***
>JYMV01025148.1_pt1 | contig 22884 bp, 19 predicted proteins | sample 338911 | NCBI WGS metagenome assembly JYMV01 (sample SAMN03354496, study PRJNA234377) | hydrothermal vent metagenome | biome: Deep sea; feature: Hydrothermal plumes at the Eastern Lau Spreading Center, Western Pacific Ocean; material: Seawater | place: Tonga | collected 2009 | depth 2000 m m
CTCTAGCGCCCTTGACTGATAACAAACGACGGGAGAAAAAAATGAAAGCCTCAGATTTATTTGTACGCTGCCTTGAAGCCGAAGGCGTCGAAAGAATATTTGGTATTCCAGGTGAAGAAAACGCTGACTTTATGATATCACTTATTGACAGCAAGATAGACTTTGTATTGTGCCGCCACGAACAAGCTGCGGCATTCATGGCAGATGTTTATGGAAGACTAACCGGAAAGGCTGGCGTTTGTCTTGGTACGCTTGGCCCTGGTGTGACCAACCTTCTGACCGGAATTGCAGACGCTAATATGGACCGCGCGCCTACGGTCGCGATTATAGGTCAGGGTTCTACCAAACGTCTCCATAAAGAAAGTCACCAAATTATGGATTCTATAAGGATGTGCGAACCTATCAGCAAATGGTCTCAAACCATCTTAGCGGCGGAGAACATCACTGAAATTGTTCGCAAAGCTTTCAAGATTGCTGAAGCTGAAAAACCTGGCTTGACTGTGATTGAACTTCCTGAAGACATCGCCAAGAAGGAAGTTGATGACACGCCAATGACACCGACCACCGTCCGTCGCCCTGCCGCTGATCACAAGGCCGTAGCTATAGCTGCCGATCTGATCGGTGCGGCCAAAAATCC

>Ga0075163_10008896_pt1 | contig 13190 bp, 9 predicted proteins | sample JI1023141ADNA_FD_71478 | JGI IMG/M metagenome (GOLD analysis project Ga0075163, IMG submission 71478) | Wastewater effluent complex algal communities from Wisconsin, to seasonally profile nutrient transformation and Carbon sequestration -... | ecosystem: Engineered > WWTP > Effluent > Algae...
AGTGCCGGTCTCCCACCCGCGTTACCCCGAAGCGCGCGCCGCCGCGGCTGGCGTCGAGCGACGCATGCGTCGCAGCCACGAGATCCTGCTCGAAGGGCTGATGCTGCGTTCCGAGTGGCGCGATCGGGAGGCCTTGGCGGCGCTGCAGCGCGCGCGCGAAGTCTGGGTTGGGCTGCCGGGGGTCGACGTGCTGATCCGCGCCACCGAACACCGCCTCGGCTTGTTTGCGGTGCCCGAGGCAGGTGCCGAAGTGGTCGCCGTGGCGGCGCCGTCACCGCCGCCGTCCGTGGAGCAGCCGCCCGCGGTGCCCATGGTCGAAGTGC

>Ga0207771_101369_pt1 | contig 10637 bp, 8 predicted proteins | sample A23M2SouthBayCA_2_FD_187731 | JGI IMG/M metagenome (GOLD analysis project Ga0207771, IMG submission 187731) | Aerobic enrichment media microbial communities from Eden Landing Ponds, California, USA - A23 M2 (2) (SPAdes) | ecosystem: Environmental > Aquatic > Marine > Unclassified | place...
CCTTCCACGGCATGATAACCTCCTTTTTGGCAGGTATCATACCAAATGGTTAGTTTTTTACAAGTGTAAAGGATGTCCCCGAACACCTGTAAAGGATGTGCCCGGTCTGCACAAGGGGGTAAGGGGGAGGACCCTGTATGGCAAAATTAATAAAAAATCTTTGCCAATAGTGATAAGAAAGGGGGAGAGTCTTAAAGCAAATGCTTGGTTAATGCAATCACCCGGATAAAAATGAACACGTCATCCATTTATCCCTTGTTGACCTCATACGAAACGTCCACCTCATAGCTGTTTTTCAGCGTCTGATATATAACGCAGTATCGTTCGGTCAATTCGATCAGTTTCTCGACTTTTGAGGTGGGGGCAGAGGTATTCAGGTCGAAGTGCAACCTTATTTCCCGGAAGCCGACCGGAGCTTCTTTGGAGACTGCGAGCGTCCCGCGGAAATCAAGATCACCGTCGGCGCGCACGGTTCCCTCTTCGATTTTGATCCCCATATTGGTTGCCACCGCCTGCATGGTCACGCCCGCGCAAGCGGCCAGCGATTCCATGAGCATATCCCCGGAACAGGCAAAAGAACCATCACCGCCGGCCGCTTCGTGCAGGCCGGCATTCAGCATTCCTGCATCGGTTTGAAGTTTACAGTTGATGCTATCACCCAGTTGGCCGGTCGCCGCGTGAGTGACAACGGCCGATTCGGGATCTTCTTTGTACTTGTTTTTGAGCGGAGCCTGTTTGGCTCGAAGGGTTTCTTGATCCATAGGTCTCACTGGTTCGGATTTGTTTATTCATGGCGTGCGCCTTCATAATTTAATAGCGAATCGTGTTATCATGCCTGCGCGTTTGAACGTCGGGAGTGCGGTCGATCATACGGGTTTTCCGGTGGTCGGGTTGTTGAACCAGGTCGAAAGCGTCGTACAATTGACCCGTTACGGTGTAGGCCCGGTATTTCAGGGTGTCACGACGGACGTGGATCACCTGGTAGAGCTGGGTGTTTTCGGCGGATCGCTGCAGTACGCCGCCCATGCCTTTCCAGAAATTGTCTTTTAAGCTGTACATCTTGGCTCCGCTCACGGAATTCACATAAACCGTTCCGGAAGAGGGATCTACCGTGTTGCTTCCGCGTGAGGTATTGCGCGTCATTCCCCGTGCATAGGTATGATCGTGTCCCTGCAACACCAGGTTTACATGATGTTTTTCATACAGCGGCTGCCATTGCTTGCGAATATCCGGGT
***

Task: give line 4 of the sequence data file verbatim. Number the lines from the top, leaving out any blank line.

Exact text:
AGTGCCGGTCTCCCACCCGCGTTACCCCGAAGCGCGCGCCGCCGCGGCTGGCGTCGAGCGACGCATGCGTCGCAGCCACGAGATCCTGCTCGAAGGGCTGATGCTGCGTTCCGAGTGGCGCGATCGGGAGGCCTTGGCGGCGCTGCAGCGCGCGCGCGAAGTCTGGGTTGGGCTGCCGGGGGTCGACGTGCTGATCCGCGCCACCGAACACCGCCTCGGCTTGTTTGCGGTGCCCGAGGCAGGTGCCGAAGTGGTCGCCGTGGCGGCGCCGTCACCGCCGCCGTCCGTGGAGCAGCCGCCCGCGGTGCCCATGGTCGAAGTGC